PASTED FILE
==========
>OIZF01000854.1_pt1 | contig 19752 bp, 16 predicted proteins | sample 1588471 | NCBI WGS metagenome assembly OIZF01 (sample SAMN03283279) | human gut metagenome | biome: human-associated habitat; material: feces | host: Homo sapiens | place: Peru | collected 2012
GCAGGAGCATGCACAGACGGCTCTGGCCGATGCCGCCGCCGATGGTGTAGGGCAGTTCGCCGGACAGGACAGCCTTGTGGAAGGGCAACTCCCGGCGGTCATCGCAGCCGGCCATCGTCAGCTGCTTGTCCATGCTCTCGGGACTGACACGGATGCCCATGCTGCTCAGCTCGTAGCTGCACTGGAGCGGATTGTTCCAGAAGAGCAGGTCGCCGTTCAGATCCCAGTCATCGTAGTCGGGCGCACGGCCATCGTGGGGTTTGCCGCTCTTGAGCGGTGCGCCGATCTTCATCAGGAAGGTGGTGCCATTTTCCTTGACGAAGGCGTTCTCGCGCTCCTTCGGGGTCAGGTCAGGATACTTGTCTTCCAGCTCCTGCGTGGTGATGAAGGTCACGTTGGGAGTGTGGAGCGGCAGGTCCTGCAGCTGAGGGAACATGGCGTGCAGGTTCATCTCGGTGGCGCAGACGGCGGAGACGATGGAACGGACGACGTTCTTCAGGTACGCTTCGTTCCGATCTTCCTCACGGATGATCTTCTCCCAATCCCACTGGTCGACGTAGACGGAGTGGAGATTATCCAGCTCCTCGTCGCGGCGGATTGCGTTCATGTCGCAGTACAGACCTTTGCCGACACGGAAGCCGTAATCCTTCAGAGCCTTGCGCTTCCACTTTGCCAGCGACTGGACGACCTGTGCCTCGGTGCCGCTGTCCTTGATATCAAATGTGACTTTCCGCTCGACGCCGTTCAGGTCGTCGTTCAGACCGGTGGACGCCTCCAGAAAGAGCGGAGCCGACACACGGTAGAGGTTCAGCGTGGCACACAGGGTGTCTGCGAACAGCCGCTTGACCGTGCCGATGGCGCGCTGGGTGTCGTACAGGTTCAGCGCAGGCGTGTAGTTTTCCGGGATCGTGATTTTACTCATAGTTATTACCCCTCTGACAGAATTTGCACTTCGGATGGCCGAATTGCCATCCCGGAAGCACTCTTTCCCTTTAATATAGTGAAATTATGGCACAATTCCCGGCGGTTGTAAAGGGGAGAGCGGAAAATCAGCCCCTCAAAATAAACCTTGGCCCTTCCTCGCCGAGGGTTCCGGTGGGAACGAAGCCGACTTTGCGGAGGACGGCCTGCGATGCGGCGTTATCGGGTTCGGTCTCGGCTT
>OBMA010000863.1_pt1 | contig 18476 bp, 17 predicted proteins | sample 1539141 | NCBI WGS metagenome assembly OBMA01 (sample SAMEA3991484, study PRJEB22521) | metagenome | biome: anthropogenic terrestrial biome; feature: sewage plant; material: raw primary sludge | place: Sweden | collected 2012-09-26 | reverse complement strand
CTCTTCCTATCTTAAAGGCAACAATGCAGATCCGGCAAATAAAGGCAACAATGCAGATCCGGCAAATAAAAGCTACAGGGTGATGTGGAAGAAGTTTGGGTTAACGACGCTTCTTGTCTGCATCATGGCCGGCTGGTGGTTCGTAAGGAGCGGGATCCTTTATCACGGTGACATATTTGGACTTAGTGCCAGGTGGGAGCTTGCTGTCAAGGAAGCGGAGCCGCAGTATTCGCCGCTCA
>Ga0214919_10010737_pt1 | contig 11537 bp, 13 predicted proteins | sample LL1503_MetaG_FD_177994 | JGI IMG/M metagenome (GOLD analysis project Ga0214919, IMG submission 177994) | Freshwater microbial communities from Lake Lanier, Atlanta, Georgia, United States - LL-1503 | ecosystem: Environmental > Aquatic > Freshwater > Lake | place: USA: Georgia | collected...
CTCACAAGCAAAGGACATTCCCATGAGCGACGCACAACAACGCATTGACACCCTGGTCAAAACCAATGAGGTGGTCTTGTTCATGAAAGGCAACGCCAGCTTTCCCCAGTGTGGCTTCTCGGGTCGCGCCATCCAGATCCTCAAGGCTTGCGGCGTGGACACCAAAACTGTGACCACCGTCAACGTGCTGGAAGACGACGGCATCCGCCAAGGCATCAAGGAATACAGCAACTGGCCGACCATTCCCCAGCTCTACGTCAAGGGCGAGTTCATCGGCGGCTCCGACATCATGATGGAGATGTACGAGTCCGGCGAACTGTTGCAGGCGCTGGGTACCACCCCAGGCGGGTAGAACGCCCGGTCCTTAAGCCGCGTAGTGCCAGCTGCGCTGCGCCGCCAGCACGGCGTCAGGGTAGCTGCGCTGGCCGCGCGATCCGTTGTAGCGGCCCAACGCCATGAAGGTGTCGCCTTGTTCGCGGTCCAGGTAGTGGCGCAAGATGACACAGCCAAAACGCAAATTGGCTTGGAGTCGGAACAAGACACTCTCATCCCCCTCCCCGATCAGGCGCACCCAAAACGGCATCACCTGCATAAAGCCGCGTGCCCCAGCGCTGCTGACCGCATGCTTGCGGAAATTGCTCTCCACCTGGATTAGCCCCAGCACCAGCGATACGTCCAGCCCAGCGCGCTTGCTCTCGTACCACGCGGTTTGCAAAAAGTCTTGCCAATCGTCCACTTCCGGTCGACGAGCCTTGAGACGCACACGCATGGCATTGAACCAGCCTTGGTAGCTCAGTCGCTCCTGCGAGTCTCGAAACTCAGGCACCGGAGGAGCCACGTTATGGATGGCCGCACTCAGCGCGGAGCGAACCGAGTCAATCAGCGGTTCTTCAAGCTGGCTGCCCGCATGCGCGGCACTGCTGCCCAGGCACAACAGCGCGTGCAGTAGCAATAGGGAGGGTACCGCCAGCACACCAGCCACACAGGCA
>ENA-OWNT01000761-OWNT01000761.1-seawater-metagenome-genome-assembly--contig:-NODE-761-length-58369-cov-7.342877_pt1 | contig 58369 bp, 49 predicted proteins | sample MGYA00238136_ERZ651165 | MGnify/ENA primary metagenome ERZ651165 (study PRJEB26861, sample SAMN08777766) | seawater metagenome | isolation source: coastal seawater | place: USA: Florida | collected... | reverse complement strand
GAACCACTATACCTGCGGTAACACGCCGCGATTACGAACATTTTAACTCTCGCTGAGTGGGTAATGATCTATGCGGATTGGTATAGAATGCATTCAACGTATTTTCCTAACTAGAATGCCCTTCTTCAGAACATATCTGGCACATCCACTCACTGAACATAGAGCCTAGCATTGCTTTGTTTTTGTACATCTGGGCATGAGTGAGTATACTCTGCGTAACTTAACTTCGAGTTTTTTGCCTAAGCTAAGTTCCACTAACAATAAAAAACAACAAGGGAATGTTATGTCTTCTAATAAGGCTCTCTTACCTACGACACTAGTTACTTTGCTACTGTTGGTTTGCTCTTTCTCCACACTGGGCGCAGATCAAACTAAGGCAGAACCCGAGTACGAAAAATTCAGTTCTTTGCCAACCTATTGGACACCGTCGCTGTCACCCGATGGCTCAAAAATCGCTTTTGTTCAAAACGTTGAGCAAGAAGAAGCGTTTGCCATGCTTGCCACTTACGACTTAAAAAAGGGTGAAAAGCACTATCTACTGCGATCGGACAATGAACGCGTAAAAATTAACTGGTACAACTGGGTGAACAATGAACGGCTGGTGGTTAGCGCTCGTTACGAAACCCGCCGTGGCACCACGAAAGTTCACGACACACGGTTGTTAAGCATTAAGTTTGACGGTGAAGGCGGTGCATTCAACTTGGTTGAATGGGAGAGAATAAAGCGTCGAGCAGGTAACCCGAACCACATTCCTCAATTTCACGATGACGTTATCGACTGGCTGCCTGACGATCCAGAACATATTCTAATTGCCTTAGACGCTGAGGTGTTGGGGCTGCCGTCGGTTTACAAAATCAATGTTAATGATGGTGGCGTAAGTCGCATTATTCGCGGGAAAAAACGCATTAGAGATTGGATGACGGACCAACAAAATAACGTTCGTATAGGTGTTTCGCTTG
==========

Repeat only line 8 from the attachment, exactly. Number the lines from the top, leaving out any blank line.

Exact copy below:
GAACCACTATACCTGCGGTAACACGCCGCGATTACGAACATTTTAACTCTCGCTGAGTGGGTAATGATCTATGCGGATTGGTATAGAATGCATTCAACGTATTTTCCTAACTAGAATGCCCTTCTTCAGAACATATCTGGCACATCCACTCACTGAACATAGAGCCTAGCATTGCTTTGTTTTTGTACATCTGGGCATGAGTGAGTATACTCTGCGTAACTTAACTTCGAGTTTTTTGCCTAAGCTAAGTTCCACTAACAATAAAAAACAACAAGGGAATGTTATGTCTTCTAATAAGGCTCTCTTACCTACGACACTAGTTACTTTGCTACTGTTGGTTTGCTCTTTCTCCACACTGGGCGCAGATCAAACTAAGGCAGAACCCGAGTACGAAAAATTCAGTTCTTTGCCAACCTATTGGACACCGTCGCTGTCACCCGATGGCTCAAAAATCGCTTTTGTTCAAAACGTTGAGCAAGAAGAAGCGTTTGCCATGCTTGCCACTTACGACTTAAAAAAGGGTGAAAAGCACTATCTACTGCGATCGGACAATGAACGCGTAAAAATTAACTGGTACAACTGGGTGAACAATGAACGGCTGGTGGTTAGCGCTCGTTACGAAACCCGCCGTGGCACCACGAAAGTTCACGACACACGGTTGTTAAGCATTAAGTTTGACGGTGAAGGCGGTGCATTCAACTTGGTTGAATGGGAGAGAATAAAGCGTCGAGCAGGTAACCCGAACCACATTCCTCAATTTCACGATGACGTTATCGACTGGCTGCCTGACGATCCAGAACATATTCTAATTGCCTTAGACGCTGAGGTGTTGGGGCTGCCGTCGGTTTACAAAATCAATGTTAATGATGGTGGCGTAAGTCGCATTATTCGCGGGAAAAAACGCATTAGAGATTGGATGACGGACCAACAAAATAACGTTCGTATAGGTGTTTCGCTTG